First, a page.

The Office of the Inspectorate of Prisons has recently completed a two-week unannounced full inspection of Mountjoy Men’s Prison in Dublin, from 28 November to 9 December 2022.
This is the first such unannounced full inspection of an Irish prison for many years and it heralds the beginning of the Inspectorate’s programme of regular inspections of all prisons in Ireland.
Unannounced full inspections are carried out under the Inspectorate’s Framework for Inspection of Prisons in Ireland which benchmarks the performance of a prison in five main thematic areas:
- Respect and Dignity
- Safety and Security
- Health and Well-being
- Rehabilitation and Development
This inspection also marked the first occasion on which the Inspectorate has used specially-secured electronic tablets inside a prison to enable a significant number of prisoners to complete an anonymous survey. Staff working in Mountjoy Men’s Prison were also surveyed during the inspection. These survey results became available in real time during the inspection.
The visit was carried out by:
Mark Kelly, Chief Inspector of Prisons
Helen Casey, Deputy Chief Inspector
Ciara O’Connell, Senior Inspector
Rob Bradley, Inspector
Michelle Martyn, Inspector
Fiona O’Dea, Inspector
Mark Wolfe, Inspector
Douglas Nanka-Bruce, Data Analyst
They were assisted by two medical experts, Professor Claire Harrison and Dr Catherine Uhomoibhi, and supported by the Inspectorate’s Administration Team.
Speaking after the inspection ended, Chief Inspector Mark Kelly said:
“Following the 2021 COVID-19 thematic inspections of all prisons in Ireland, this unannounced full inspection of Mountjoy Prison heralds the return of the Inspectorate to its ‘core business’: regular human rights based inspection of all prisons in Ireland. I am grateful to the Governor and staff of Mountjoy Prison for their excellent cooperation during the inspection and for the positive spirit in which the prison’s management team received our preliminary findings.”
A detailed report on the inspection will now be drawn up by the Inspectorate and submitted to the Minister for Justice, with a view to its publication by the Minister under the terms of the Prisons Act 2007.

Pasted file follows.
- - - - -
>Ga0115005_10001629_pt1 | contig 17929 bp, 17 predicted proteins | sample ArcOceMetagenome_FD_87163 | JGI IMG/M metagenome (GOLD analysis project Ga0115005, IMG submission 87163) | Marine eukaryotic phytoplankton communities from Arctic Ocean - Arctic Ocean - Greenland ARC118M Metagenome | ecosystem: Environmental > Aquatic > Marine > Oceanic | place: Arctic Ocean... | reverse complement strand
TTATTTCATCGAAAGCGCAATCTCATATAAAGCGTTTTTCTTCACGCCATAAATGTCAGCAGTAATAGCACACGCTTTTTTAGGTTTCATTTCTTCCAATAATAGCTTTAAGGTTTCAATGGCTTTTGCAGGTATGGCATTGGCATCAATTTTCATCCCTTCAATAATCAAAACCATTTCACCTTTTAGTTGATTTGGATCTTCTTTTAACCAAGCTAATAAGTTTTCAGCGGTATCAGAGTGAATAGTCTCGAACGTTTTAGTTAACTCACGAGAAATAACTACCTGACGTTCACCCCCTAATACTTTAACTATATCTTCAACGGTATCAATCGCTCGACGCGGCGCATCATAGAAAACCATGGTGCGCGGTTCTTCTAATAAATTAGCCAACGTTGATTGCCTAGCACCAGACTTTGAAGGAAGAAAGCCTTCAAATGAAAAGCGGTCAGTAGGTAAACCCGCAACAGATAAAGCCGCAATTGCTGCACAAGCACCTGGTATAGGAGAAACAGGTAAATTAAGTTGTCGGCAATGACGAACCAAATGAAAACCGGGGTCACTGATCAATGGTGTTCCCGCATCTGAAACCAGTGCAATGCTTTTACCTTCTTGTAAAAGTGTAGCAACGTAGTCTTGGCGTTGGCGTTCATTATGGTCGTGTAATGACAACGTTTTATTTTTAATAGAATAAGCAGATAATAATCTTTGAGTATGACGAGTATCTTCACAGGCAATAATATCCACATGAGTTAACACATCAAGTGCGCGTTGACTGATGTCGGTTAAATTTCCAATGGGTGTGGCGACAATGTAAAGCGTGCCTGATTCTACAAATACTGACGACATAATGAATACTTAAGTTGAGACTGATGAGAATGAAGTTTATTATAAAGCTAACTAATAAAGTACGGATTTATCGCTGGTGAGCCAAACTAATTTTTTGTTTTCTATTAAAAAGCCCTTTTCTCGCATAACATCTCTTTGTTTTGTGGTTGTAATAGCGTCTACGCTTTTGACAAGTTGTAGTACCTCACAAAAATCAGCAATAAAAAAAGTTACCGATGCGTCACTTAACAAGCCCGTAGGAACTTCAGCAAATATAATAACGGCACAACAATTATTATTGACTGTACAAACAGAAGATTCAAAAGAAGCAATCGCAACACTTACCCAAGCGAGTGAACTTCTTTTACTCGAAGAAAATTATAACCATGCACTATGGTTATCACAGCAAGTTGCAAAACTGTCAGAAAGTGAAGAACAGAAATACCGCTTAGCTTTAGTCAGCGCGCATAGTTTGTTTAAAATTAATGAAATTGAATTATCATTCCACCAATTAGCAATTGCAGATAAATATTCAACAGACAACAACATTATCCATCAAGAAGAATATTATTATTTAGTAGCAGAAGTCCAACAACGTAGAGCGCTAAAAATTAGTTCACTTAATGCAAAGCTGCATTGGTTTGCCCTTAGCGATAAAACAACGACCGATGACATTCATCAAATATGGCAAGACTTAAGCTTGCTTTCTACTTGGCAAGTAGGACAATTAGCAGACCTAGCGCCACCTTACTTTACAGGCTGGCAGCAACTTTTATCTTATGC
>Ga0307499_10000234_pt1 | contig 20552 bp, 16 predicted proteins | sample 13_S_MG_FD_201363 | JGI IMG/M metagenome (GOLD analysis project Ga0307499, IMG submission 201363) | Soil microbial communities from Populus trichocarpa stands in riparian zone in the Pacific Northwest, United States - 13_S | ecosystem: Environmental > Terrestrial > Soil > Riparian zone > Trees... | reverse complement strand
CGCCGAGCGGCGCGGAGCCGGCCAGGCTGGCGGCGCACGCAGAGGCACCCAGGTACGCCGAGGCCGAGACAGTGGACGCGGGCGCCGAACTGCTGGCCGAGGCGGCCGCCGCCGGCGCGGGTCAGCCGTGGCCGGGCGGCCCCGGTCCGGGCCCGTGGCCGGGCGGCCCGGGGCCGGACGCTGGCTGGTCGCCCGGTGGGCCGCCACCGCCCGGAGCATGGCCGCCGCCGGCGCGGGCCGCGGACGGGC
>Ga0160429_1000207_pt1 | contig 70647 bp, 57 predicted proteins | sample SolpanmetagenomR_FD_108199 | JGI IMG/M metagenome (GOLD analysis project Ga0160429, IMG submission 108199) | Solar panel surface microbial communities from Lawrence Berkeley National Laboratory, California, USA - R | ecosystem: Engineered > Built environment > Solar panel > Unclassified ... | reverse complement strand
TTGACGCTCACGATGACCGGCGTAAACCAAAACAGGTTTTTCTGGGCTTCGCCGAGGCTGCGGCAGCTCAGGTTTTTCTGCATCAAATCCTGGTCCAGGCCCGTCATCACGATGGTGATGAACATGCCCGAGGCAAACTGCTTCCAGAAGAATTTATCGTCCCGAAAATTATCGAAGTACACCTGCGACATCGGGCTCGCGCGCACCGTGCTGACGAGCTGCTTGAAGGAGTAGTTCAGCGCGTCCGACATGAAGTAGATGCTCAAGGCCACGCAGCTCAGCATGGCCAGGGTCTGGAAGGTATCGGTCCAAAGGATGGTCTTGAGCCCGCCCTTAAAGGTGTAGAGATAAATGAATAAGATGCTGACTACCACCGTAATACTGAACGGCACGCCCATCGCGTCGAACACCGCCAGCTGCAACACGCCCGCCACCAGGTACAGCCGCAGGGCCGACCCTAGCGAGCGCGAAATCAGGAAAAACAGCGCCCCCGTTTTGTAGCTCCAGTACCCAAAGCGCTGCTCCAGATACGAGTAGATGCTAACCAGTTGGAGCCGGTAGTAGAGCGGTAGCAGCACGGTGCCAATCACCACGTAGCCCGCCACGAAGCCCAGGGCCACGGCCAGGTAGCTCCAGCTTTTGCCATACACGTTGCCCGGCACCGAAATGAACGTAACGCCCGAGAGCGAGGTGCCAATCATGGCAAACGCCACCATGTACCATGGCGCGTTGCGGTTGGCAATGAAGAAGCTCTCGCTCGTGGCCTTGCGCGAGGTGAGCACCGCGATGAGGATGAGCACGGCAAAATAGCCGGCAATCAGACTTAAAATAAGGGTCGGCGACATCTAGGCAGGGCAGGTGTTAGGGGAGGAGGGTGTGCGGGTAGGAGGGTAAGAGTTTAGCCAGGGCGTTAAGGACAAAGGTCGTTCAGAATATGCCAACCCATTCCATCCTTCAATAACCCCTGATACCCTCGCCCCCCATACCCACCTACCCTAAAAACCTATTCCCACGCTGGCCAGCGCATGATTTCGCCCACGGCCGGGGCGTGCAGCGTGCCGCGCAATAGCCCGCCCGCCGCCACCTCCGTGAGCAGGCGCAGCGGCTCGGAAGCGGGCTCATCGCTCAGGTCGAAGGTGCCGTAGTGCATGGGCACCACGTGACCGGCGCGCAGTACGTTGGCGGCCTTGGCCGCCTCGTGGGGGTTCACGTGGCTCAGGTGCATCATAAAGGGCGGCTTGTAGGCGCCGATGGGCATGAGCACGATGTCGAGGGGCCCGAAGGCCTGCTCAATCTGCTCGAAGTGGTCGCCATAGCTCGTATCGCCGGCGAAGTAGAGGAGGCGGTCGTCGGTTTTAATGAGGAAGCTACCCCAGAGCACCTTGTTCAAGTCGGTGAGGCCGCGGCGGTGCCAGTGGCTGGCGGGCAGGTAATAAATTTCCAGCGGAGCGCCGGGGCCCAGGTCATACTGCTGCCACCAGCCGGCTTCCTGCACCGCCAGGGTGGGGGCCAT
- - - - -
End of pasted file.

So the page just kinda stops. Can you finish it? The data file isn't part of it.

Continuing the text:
Note to Editors
The Office of the Inspector of Prisons is a statutory body, independent in how it carries out its work, set up under the Prisons Act 2007.
The law underpinning the role of Chief Inspector of Prisons is set out in Part 5, Sections 30 to 32 of the Prisons Act 2007. Section 30 provides for the appointment of the Chief Inspector, Section 31 sets out the functions of the Chief Inspector and Section 32 specifies the requirement to submit an Annual Report to the Minister for Justice, by 31 March in any year.
Under Section 31 of the Act the Chief Inspector of Prisons is obliged to carry out regular inspections of prisons and for this purpose may:
- at any time enter any prison or any part of a prison,
- request and obtain from the Governor a copy of any books, records, other documents or extracts from such documents, and,
- in the course of an inspection or arising out of an inspection bring any issues of concern to the notice of the governor of the prison concerned, the Director General of the Irish Prison Service or the Minister as the Chief Inspector considers appropriate. The Chief Inspector may, and must if he receives a request from the Minister, investigate any matter arising out of the management or operation of a prison and shall submit to the Minister a report on any such investigation.
Governors, prison officers, other persons employed in prisons and prisoners, must as far as reasonably practicable, comply with any request for information that the Inspector may make in the performance of his or her functions.
Since 2012, the Chief Inspector has been tasked by the Minister with the investigation into the circumstances of all deaths in custody and those within one month of temporary release from custody.
In addition to the legislative authority derived from the Act, the Inspector has specified functions under Prison Rules 2007-2013 in relation to the Irish Prison Service Prisoner Complaints Procedure (Rule 57B) and letters from prisoners (Rule 44(1)(h)).
It is anticipated that, in the near future, the Inspectorate will become the Inspectorate of Places of Detention, with an expanded remit as the National Preventive Mechanism for the Justice sector under the Optional Protocol to the United Nations Convention Against Torture (OPCAT).
For further information, please see: www.oip.ie